Personality Tests

Personality Tests


Personality Tests


Personality tests are typically a questionnaire or other homogenized instruments designed to make known aspects of a person’s character or psychological makeup.


The very first personality tests were introduced in 1920s and were meant to ease the procedure of personnel selection, mainly in the armed forces. Since these early efforts, a wide variation of personality tests have come about – Myers-Briggs Personality Test, Extended DISC Test, DISC Test, Enneagram Test etc.



Importance of Personality Tests


Personality tests today have become a huge industry and are used in a variety of contexts, also including relationship and personal counseling, career personality tests, customer interaction management, employee selection and development, and personal development.


Personality Test Questions


There are varied types of personality tests. The most used is objective personality tests, also referred to as self-report inventory tests. These tests entail the administration of many questions to an individual who respond by rating the amount to which each question reflects their behavior in a given situation and can be rated objectively.



Personality Tests and its Characteristics


A sample question on a personality test, might ask individuals to rate the degree to which they concur with the statement “I normally talk to lots of different people at parties” by indicating on a scale of 1 {strongly disagree} to a scale of 5 {strongly agree}. One of the most commonly used objective test of personality is the MMPI or the Minnesota Multiphasic Personality Inventory which was initially designed to differentiate individuals with different psychological difficulties. It has for a long time become a popular means of attempting to recognize personality characteristics of people in many commonplace settings.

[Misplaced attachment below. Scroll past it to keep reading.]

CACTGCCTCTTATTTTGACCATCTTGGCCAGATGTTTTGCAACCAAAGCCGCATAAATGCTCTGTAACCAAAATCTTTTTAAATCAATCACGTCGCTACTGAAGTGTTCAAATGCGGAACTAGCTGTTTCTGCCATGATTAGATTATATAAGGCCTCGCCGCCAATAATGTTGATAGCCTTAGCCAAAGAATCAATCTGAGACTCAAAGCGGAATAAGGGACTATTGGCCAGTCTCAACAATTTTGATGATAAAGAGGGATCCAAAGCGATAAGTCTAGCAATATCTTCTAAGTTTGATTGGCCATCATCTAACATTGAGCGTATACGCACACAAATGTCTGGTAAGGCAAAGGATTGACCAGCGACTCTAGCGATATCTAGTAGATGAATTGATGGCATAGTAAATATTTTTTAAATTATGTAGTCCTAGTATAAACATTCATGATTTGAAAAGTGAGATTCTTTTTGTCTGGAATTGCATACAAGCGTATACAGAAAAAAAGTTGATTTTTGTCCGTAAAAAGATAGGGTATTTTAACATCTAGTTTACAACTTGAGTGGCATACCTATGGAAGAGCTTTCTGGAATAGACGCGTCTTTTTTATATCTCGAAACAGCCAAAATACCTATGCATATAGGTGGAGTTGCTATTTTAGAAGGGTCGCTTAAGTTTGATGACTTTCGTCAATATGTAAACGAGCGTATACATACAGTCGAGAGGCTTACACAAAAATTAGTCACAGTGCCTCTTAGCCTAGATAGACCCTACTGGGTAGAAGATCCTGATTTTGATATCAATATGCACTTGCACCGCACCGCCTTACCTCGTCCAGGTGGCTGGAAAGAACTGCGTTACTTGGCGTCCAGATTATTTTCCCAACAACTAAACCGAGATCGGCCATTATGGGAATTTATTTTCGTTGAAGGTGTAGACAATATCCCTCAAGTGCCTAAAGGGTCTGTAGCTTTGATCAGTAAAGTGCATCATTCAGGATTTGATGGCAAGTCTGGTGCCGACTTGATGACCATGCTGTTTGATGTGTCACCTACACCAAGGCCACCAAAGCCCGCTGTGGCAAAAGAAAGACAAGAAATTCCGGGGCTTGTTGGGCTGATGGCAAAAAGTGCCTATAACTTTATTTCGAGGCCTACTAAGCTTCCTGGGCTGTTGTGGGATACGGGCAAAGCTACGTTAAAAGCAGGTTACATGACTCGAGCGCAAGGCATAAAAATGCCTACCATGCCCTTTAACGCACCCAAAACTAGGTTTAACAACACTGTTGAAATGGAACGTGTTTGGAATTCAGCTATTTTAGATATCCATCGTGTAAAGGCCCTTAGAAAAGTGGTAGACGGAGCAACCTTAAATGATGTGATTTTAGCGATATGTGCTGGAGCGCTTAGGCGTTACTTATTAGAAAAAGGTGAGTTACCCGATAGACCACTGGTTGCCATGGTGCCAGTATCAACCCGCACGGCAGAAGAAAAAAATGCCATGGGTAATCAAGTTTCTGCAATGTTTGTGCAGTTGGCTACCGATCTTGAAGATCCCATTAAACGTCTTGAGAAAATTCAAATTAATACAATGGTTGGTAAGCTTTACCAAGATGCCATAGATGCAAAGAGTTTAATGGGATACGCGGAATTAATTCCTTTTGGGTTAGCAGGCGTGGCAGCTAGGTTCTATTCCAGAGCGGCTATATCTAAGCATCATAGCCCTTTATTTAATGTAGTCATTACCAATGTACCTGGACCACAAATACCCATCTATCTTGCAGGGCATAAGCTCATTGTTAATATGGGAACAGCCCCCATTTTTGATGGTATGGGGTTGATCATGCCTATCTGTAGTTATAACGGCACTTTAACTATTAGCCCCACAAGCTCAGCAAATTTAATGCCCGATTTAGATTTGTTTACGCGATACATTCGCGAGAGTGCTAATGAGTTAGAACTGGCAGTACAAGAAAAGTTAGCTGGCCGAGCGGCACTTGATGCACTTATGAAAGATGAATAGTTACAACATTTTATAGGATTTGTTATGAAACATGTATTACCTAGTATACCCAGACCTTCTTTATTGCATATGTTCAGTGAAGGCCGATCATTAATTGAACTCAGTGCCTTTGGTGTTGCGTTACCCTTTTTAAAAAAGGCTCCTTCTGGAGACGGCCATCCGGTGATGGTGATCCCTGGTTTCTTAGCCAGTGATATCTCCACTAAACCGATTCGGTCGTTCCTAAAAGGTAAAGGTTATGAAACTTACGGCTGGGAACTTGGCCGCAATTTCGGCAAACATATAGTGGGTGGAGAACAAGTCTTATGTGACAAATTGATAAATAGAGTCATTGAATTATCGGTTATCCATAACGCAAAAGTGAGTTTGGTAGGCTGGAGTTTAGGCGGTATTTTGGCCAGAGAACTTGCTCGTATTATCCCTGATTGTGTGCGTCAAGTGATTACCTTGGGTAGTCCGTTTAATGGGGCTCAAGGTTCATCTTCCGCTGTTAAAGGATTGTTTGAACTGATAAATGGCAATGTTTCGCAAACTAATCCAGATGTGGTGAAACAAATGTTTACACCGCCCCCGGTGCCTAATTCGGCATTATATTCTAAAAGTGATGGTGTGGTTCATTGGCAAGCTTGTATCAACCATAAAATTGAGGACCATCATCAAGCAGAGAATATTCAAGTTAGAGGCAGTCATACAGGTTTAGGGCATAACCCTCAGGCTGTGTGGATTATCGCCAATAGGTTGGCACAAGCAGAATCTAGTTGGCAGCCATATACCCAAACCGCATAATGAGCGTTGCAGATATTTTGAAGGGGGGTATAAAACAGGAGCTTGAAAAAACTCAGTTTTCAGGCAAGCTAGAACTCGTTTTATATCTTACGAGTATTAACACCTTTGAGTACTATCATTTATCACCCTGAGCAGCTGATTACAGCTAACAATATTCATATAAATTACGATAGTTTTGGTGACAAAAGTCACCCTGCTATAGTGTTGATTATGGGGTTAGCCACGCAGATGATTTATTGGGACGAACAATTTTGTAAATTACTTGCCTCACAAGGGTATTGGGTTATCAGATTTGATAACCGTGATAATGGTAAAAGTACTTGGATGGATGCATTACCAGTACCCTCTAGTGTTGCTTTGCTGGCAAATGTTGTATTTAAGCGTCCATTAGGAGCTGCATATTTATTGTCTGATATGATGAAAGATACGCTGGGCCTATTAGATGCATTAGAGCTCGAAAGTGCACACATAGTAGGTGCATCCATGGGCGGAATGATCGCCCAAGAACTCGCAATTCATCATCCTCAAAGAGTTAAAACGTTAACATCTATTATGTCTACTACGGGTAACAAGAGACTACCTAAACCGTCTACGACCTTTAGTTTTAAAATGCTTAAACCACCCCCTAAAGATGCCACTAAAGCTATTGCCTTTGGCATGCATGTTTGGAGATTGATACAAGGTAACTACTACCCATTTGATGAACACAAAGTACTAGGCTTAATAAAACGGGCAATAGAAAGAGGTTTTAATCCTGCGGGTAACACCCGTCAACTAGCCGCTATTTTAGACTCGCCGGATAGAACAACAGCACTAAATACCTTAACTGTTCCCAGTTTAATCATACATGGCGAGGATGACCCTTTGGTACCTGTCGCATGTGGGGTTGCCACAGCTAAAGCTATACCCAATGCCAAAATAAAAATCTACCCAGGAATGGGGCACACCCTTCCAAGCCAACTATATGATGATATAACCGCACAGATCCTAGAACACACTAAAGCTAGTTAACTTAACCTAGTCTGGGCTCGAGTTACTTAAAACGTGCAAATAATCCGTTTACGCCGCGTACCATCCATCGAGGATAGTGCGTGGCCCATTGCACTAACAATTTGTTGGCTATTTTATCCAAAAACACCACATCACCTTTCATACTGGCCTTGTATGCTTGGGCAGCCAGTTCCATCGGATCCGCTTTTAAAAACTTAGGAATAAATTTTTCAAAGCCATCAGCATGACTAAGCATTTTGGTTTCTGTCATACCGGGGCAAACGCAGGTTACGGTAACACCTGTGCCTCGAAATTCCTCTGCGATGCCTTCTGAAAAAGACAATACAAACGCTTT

One of the problems of personality tests is the users of these tests have to suppose that the subjective answers that are given by the participants, represent their actual personality, and hence, give a fair representation of their personalities. Also, one has to assume that personality is a constant, reliable part of the human behavior.


Another issue with these tests is that respondents are frequently able to misrepresent their responses. In some of these tests respondents can become prey to striving to select the answer they think fits best of an ideal character and therefore not their real response, which then delivers unreliable results.


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